to let Robin squeeze the car through the gap and off onto a slip road. At the
coach station which we reach with two minutes to spare we park in the central
loop where traffic is banned. Georgina runs in one direction to sweet-talk the
cashier, Robin & Bela set off in another direction with luggage, and I stay
behind with the car to chat to the irate official who turns up to berate me for
being parked there. When I tell him it's not my car and I have no driving
licence, he looks frustrated. Georgina strolls back, gets in, sits behind the
steering wheel, and seems to genuinely not even notice the speechless official
standing by the car glaring in at us.
Here's a beguiling but ultimately unsuccessful idea - represent
philosophies as simple
graphics. I tried this a couple of decades ago: it's
hard. Click on the page to get the full set of twenty-odd images.
Gloomy cloudy weather continues as I answer Bela's questions about physics. Find
two curious books hiding in corners of
introduction to app-writing. Take three connecting trains out to Robin's
village in the Great Plain. Dull overcast day, until deep in the countryside
a feeble sunset appears on one side of the train, and on the opposite side of
the train a deep cornflower-blue sky appears behind trees &
farmhouses, hanging down just out of reach like a mid-to-dark-blue curtain.
While looking out of both sides of the carriage, on the 2nd & 3rd train get
strangely vivid images in my head for a peculiar low-budget film - a
very Tarkovskyish film set in England for 3 male actors.
More about Amazon
Amusingly, four days ago on Easter Monday I accidentally, that is to say
completely unintentionally, dyed some eggs.
Not easy for Gentle Reader to imagine perhaps, but I decided to hard-boil
my last couple of eggs in the same boiling water that was softening some pasta.
For a few years now I have been gently singeing the dry spaghetti sticks
on the hot-plate before putting them in the water, creating blue puffs of
smoke, and filling my flat with a curiously pleasant scent halfway between
the smell of burning toast and the aroma of baking bread, but not really either.
Slightly overdid this, and the boiling water became brown-grey. My eggs emerged
gently tinted darker, as if seen through the 70s-style brown-tinted
sunglasses of the tea expert Rob once described meeting in Gyor. By
night a delicious dinner at Terri & Alvi's. Alison & Stephen Zeigfinger join
us, and I see videos for Alvi's
alarm-clock smart-phone app.
Sometimes ethereal, quite dreamlike, some music by 'Burial'. Seems
they take themselves desperately seriously, from the to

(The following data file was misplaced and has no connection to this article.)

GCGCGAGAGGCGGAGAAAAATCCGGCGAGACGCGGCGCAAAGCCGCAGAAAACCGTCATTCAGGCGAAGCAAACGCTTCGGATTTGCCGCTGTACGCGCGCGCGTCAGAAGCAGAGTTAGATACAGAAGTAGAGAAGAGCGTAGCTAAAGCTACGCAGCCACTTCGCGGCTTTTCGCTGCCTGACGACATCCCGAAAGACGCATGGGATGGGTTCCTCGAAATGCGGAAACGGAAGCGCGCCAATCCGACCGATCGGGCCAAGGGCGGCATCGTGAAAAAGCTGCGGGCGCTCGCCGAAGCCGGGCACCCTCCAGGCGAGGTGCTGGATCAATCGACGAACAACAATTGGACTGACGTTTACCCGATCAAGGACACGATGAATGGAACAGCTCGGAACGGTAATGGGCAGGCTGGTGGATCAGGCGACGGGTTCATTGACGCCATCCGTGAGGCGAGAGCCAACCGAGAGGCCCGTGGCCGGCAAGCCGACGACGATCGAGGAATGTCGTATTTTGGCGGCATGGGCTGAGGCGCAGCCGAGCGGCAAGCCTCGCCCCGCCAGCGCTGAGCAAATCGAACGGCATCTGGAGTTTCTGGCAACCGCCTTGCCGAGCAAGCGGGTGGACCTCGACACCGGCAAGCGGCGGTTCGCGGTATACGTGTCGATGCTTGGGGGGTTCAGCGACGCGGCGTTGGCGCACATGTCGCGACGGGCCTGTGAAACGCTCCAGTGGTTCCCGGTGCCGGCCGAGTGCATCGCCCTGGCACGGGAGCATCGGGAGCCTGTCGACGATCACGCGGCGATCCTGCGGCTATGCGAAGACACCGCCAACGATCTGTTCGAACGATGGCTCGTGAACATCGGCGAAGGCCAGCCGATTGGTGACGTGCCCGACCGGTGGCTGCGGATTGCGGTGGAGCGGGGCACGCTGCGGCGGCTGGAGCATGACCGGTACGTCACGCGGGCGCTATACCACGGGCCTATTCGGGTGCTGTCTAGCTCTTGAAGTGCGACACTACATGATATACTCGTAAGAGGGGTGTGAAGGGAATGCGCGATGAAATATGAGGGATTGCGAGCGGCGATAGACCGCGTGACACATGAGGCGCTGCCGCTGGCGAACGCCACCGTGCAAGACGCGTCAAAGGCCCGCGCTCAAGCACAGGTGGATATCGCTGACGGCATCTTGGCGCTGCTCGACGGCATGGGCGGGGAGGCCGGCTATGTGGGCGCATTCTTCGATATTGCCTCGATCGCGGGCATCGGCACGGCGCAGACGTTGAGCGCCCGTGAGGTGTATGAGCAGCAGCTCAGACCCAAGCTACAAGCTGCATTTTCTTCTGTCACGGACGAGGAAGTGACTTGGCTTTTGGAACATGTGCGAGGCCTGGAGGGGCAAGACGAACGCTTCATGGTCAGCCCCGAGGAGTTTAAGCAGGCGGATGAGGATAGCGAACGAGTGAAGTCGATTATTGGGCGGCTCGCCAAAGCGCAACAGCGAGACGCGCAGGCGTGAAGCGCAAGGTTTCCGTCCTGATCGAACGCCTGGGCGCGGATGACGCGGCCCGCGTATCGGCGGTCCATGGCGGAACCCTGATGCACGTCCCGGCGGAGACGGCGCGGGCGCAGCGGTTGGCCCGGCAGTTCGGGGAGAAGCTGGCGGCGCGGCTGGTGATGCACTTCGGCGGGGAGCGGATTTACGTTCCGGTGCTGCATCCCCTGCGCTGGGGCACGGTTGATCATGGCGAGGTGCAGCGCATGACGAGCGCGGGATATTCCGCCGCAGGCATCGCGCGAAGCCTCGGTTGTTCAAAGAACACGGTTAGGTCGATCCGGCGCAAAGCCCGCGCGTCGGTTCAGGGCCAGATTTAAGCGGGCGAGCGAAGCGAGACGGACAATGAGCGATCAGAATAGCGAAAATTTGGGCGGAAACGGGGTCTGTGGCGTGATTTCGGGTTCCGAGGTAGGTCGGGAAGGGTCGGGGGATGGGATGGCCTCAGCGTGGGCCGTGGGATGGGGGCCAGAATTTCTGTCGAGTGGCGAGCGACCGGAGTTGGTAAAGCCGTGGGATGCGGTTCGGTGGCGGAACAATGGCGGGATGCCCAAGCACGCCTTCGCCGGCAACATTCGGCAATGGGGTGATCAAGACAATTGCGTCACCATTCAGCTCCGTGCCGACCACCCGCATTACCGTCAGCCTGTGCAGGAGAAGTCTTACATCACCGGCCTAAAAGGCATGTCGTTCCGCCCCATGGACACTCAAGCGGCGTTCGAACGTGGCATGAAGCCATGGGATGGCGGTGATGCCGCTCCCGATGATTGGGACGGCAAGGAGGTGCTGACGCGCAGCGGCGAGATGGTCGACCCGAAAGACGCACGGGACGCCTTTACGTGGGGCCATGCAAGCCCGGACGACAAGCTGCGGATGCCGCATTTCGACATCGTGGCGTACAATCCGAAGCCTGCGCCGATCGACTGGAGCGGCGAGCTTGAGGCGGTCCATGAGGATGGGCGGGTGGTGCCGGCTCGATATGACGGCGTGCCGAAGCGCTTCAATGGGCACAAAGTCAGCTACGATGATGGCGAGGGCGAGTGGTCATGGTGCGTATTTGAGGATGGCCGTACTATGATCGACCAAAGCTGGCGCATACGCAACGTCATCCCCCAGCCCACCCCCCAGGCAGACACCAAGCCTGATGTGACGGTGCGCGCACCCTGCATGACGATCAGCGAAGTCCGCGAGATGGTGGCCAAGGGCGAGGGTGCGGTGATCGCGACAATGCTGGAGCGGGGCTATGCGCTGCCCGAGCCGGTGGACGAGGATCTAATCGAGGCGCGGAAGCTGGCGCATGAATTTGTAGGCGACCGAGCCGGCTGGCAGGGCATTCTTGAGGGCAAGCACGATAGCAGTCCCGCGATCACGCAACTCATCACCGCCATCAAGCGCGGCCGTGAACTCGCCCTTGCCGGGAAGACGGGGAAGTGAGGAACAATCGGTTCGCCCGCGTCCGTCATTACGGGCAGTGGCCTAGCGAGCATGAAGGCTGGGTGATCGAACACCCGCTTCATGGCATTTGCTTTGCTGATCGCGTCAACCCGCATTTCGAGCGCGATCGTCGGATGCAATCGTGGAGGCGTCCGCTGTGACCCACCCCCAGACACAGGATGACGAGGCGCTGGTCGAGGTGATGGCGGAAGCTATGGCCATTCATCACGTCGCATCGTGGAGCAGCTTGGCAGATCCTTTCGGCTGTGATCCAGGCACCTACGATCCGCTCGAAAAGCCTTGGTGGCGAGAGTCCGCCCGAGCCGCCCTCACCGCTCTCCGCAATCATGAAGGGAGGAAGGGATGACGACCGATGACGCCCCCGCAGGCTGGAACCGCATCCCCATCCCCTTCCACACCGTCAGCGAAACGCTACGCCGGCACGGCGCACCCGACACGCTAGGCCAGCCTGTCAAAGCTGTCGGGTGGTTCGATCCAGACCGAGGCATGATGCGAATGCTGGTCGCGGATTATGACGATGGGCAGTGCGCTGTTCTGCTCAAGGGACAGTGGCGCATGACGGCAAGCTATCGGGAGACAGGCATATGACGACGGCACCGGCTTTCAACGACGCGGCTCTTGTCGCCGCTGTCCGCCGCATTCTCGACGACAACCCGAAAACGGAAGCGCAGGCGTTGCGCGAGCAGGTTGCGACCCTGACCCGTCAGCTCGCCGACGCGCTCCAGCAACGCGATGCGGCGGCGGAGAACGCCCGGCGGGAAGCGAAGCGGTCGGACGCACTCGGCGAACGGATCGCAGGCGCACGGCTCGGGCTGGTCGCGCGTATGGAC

strenuously grim record covers, not to mention Nouvel Gloom song titles like
'Fostercare', 'Wounder', 'Homeless', 'Untrue', 'Stolen Dog', 'Ashtray Wasp',
'Etched Headplate', it just goes on. Here is their almost upbeat
'Near Dark', and the positively
perky 'Shell of Light'.
Forthright author declares "Let's not make
supergerms that could wipe out humanity!" Hard to
disagree, really, for anyone who remembers this film. Watch for depixelating one-eyed man part-way
through opening credits.
Lovely dinner with Writers' Group at Esther's, where we watch a curious
DVD of 'Showgirls',
with a voiced
over commentary by David Schmader. Schmader is a
self-appointed expert on the film who lives in Seattle. He
explains why he thinks this is the ultimate film-so-bad-it's-good, and his
observations on the dire plotting, wooden acting, & atrocious writing of
Verhoeven's Vegas-set dance extravaganza are surprisingly funny & sharp. In
the interview section of the DVD I get to see the face of
highly-paid Hungarian-born Hollywood screenwriter
Eszterhas. Am oddly shocked to realise he really is a Mitteleuropan
oik. Resembles the overweight but cunning truck driver who works out how to rob
Easter Tuesday. Intriguing, very bold two-hour film about an American mythologist,
or folklorist, as they'd call him round here:
Talbott. I read a couple of Velikovsky books from the
public library as a small boy and found them fun but not backed up by anything
else I'd heard, but it seems some people never gave up on the renegade Russian scholar.
Dr V thought that the catastrophes of many/all ancient civilisation's legends were
literal accounts of close approaches by our local planets that today seem to sedately
trundle along calm orbits. Talbott has a worked-out theory that surprisingly recently,
perhaps even just 7,000 or 8,000 years ago, the planets had different positions.
A hauntingly beautiful suggestion is that the golden age remembered in ancient
myths of every culture was a literal reference to a time when Saturn appeared huge
in the sky and hung there 24 hours a day. He claims that Saturn's older name was the
name of the 'sun god' in many languages (for example 'helios' in Greek originally meant
'Saturn' not 'sun') and that other evidence from myths suggest it was very large in
the sky, revolving at the pole-star position. Perhaps at latitudes like the Fertile
Crescent and the Mediterranean a big disc could reflect enough sunlight or even
warmth at night, like today's moon times ten, to ensure a kind of mild summer all year
round. Some of the texts call the Jupiter era, if that's what it was, a time when
each year had many harvests and the northern hemisphere was warm & pleasant. Talbott
has found a couple of astronomers who say the gravitational dynamics are possible.
Certainly a refreshingly clear yet unorthodox theory, and a very enjoyable couple of
hours. For anyone interested by this, there are other films where Talbott asks
plasma physicists about glowing signs in the sky the ancients reported which might
be electromagnetic effects of large bodies passing close to earth.
Easter Monday. This pseudo-spring is toying with us. An hour of warm sunshine
here and there, but also chilly winds, and strange dark afternoons. Almost as
bad as England. The neon light tubes got a note attached to them addressed in a